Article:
Another name from the post-war engine design period left us in late May. This was Mr E. C. "Ted" Martin, the British born designer of the AMCo 3.5cc diesels who became the engine reviewer for Model Airplane News following his emigration to Canada in the early 1950's. About the time that he passed the MAN engine review baton to Peter Chinn, Ted's design for an advanced twin ball race 3.5cc diesel appeared as a three part construction series in the magazine, starting in the April 1956 issue. A fourth part giving his recommendations on running-in appeared in the July 1956 issue. Ted passed away on May 21 at the ripe old age of 88. By coincidence, Adrian Duncan was in the process of chasing down a contact with him to extract information regarding AMCo's early days and we will be presenting more information on him and AMCo in a forthcoming issue. It may be timely to dig out all the drawings of his 3.5cc BB diesel too, designed to be hogged from the solid, and to bear an uncanny resemblance to the 3.5 BB engine he had designed for AMCo.
Where Are They Now?
In the early 1970's, Scott Hass built about 17 Cox based opposed cylinder twins like the one seen on the right of this photograph. They were shown and sold at the Toledo Expo, then he moved on to other projects and places. He was recently reminded of them by finding some parts in a box. Curious about where they might be today, he turned to the Internet, launching a search on "Cox Twins". Perhaps not surprisingly, this returned a plethora of porn sites , and Model Engine News—a different sort of porn site. Well we don't know where they got to either, but perhaps someone out there will have some information. The question will be knowing if they are Scott's work, or someone else's
There has been an surprising amount of Cox tinkering undertaken over the years to produce twins, including .040 and .098 versions by our own Roger Schroeder.
Roger approached the full, double throw crank problem by placing the shaft pieces in a jig to hold alignment as the pins were carefully brazed to the central disc with rods in place. Fine slots are cut into the edges of the central disc into the bores for the pins to provide a channel into which the silver braze can be applied and a small steel heat-shield is used to keep the pinpoint flame away from the rod big end during the operation, hopefully keeping it from gluing the big ends shut!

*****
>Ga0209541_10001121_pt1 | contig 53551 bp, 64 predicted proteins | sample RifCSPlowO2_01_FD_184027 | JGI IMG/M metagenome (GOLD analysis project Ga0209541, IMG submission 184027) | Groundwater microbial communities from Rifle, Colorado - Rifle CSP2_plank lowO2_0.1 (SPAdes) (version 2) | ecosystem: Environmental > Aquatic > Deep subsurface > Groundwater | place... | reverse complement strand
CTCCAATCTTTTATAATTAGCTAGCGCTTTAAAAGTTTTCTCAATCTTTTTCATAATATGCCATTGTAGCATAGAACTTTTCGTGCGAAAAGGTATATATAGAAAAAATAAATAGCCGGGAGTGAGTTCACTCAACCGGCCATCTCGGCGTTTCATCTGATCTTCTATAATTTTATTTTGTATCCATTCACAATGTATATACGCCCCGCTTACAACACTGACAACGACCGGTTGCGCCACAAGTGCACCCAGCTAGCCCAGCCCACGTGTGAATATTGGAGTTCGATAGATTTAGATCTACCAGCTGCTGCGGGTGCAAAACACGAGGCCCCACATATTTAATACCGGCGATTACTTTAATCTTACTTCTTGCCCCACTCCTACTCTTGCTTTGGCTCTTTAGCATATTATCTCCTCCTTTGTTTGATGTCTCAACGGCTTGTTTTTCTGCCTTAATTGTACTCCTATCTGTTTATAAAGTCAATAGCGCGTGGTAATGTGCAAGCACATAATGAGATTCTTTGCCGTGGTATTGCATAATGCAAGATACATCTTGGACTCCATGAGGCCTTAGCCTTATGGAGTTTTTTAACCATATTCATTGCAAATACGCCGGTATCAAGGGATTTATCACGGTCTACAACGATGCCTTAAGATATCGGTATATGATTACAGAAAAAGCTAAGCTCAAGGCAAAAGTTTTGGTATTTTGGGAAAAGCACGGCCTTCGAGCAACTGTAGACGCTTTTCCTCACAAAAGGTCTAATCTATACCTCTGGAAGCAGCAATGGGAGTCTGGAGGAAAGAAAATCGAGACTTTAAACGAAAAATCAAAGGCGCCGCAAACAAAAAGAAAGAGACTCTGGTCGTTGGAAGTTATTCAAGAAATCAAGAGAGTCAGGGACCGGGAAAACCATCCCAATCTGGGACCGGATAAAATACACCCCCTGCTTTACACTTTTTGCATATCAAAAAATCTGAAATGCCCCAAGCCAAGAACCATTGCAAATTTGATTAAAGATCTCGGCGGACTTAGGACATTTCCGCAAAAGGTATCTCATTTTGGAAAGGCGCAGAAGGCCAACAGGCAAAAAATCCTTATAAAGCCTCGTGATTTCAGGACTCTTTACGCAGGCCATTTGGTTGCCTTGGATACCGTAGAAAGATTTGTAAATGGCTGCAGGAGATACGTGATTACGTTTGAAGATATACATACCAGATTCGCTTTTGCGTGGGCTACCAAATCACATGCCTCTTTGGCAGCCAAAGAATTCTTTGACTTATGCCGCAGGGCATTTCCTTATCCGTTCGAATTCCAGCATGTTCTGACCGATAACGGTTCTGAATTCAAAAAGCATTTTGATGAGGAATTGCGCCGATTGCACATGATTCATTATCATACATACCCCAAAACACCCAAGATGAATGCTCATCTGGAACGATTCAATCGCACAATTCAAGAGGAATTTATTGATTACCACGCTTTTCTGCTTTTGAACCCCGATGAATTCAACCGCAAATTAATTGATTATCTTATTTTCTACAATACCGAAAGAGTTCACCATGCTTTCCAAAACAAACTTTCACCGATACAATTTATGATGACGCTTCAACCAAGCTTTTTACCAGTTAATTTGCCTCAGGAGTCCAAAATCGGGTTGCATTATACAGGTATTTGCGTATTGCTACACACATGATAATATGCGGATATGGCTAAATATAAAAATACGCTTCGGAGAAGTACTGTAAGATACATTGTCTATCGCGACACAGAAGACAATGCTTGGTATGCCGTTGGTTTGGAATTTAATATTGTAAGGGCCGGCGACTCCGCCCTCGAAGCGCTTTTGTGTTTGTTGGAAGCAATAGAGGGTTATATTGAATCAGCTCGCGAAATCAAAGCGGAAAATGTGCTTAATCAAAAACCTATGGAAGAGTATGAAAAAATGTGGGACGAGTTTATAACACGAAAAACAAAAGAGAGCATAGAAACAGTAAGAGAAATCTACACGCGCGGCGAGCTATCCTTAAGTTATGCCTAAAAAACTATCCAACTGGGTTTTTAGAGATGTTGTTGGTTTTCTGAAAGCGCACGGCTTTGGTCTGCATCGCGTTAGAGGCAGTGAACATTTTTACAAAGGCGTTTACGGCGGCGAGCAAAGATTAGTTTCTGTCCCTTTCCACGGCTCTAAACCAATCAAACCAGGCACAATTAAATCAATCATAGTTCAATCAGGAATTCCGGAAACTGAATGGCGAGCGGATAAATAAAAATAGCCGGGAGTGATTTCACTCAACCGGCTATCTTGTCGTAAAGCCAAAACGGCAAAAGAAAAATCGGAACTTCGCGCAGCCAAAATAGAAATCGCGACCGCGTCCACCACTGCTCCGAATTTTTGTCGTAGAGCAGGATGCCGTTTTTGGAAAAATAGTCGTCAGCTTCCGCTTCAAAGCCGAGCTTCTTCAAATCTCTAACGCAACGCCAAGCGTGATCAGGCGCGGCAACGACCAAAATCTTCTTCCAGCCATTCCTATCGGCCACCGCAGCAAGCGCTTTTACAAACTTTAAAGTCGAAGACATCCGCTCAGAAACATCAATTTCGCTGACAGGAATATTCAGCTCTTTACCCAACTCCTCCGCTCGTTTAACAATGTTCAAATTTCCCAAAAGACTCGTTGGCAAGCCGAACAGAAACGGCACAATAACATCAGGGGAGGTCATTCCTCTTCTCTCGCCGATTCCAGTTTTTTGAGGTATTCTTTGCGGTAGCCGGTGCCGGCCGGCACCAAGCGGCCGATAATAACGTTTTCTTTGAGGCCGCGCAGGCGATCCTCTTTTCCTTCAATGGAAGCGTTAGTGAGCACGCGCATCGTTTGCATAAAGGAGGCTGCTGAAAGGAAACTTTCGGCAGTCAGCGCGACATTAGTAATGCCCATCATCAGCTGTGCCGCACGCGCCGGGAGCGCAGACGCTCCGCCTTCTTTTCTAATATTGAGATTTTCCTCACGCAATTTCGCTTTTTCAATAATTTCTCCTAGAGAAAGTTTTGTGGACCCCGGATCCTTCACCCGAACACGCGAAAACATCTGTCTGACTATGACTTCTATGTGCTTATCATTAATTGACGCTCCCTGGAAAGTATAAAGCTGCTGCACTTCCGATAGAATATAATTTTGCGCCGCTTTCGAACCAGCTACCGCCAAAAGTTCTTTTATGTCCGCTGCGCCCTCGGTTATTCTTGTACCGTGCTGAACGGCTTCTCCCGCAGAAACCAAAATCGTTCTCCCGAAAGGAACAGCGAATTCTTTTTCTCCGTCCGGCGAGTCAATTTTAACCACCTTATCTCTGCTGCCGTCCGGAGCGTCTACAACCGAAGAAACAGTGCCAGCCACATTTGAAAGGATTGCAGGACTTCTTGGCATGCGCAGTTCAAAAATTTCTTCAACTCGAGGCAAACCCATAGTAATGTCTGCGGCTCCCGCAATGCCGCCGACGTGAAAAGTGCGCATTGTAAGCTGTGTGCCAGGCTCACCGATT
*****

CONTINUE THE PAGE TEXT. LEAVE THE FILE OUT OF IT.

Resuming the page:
Scott found an alternate approach which will make his engines easy to spot, if disassembled. He too used a jig to position a disc carrying the rear crankpin and silver brazed this to the shaft, sans conrod. The rear rod simply slips over the pin, but to fit the rod to the front pin, he ground away enough of the big end to allow it to be snapped onto the pin. A small segment of brass tube was then soft soldered over the gap. This is probably the unique signature that will identify Scott's work. Email us if you've seen one and we'll pass it on to the builder.
As ozzie readers will guess, Adelaide Aeromotive is based in the city of Adelaide, in the state of South Australia (Taipan Territory). The operation is run by David Burke, whose work producing new old Taipans and Glow Chief engines we've seen before. AA also offers a rebore service for Burford engines, a service which I'm sure a number of owners will welcome. Clink the logo to visit the web site and get an idea of what DB will be offering. The link has also been added to the Commercial Section of the Links Page.
Making your own springs for needle valves, poppet valves, whatever, is not difficult, though it is expensive in terms of the price of the wire involved if you have to buy it a meter at a time from the local model store (or the local music store in the form of guitar and banjo strings). For a needle valve, applying tension during winding can be done with a couple of blocks of wood. For poppet valves, we want a bit more precision and repeatability as the tension on the wire during winding has a direct impact on the "rate" of the spring (see the 2004 review of Tubal Cain's book on the subject). The gadget seen here was made years ago to a design that appeared in SIC magazine and provides just the ticket. Even better if you pop the mandrel used together with a note as to the wire diameter, and the knob setting into a little plastic bag and file it away, you stand a good chance or reproducing the same spring some time in the distant future.